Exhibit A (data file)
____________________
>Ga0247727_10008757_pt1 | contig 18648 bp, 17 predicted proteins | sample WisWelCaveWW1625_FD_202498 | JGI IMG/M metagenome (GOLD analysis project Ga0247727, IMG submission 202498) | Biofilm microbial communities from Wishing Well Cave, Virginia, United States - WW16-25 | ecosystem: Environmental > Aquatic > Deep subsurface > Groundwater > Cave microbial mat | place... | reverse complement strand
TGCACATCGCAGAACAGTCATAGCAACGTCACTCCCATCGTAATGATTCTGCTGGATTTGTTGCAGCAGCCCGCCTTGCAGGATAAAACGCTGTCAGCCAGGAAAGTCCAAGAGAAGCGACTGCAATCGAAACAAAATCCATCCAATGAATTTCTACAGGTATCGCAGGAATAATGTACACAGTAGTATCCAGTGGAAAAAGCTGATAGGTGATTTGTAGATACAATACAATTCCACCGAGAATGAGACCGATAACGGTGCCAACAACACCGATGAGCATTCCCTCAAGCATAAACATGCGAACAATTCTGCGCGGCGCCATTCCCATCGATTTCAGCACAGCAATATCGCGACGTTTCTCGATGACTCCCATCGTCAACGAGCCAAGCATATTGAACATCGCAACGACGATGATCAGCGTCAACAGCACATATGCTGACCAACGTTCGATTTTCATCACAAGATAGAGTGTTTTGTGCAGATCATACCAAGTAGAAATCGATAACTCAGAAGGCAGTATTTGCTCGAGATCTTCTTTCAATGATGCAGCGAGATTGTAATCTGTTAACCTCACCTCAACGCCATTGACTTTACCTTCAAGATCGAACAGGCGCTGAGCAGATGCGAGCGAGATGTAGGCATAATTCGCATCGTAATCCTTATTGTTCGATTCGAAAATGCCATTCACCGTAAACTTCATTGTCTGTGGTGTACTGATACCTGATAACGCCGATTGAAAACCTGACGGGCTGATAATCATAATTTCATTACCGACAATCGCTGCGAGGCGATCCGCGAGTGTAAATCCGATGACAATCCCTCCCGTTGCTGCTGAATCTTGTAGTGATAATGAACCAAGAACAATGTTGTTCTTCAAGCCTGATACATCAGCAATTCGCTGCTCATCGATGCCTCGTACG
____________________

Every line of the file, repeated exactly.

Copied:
>Ga0247727_10008757_pt1 | contig 18648 bp, 17 predicted proteins | sample WisWelCaveWW1625_FD_202498 | JGI IMG/M metagenome (GOLD analysis project Ga0247727, IMG submission 202498) | Biofilm microbial communities from Wishing Well Cave, Virginia, United States - WW16-25 | ecosystem: Environmental > Aquatic > Deep subsurface > Groundwater > Cave microbial mat | place... | reverse complement strand
TGCACATCGCAGAACAGTCATAGCAACGTCACTCCCATCGTAATGATTCTGCTGGATTTGTTGCAGCAGCCCGCCTTGCAGGATAAAACGCTGTCAGCCAGGAAAGTCCAAGAGAAGCGACTGCAATCGAAACAAAATCCATCCAATGAATTTCTACAGGTATCGCAGGAATAATGTACACAGTAGTATCCAGTGGAAAAAGCTGATAGGTGATTTGTAGATACAATACAATTCCACCGAGAATGAGACCGATAACGGTGCCAACAACACCGATGAGCATTCCCTCAAGCATAAACATGCGAACAATTCTGCGCGGCGCCATTCCCATCGATTTCAGCACAGCAATATCGCGACGTTTCTCGATGACTCCCATCGTCAACGAGCCAAGCATATTGAACATCGCAACGACGATGATCAGCGTCAACAGCACATATGCTGACCAACGTTCGATTTTCATCACAAGATAGAGTGTTTTGTGCAGATCATACCAAGTAGAAATCGATAACTCAGAAGGCAGTATTTGCTCGAGATCTTCTTTCAATGATGCAGCGAGATTGTAATCTGTTAACCTCACCTCAACGCCATTGACTTTACCTTCAAGATCGAACAGGCGCTGAGCAGATGCGAGCGAGATGTAGGCATAATTCGCATCGTAATCCTTATTGTTCGATTCGAAAATGCCATTCACCGTAAACTTCATTGTCTGTGGTGTACTGATACCTGATAACGCCGATTGAAAACCTGACGGGCTGATAATCATAATTTCATTACCGACAATCGCTGCGAGGCGATCCGCGAGTGTAAATCCGATGACAATCCCTCCCGTTGCTGCTGAATCTTGTAGTGATAATGAACCAAGAACAATGTTGTTCTTCAAGCCTGATACATCAGCAATTCGCTGCTCATCGATGCCTCGTACG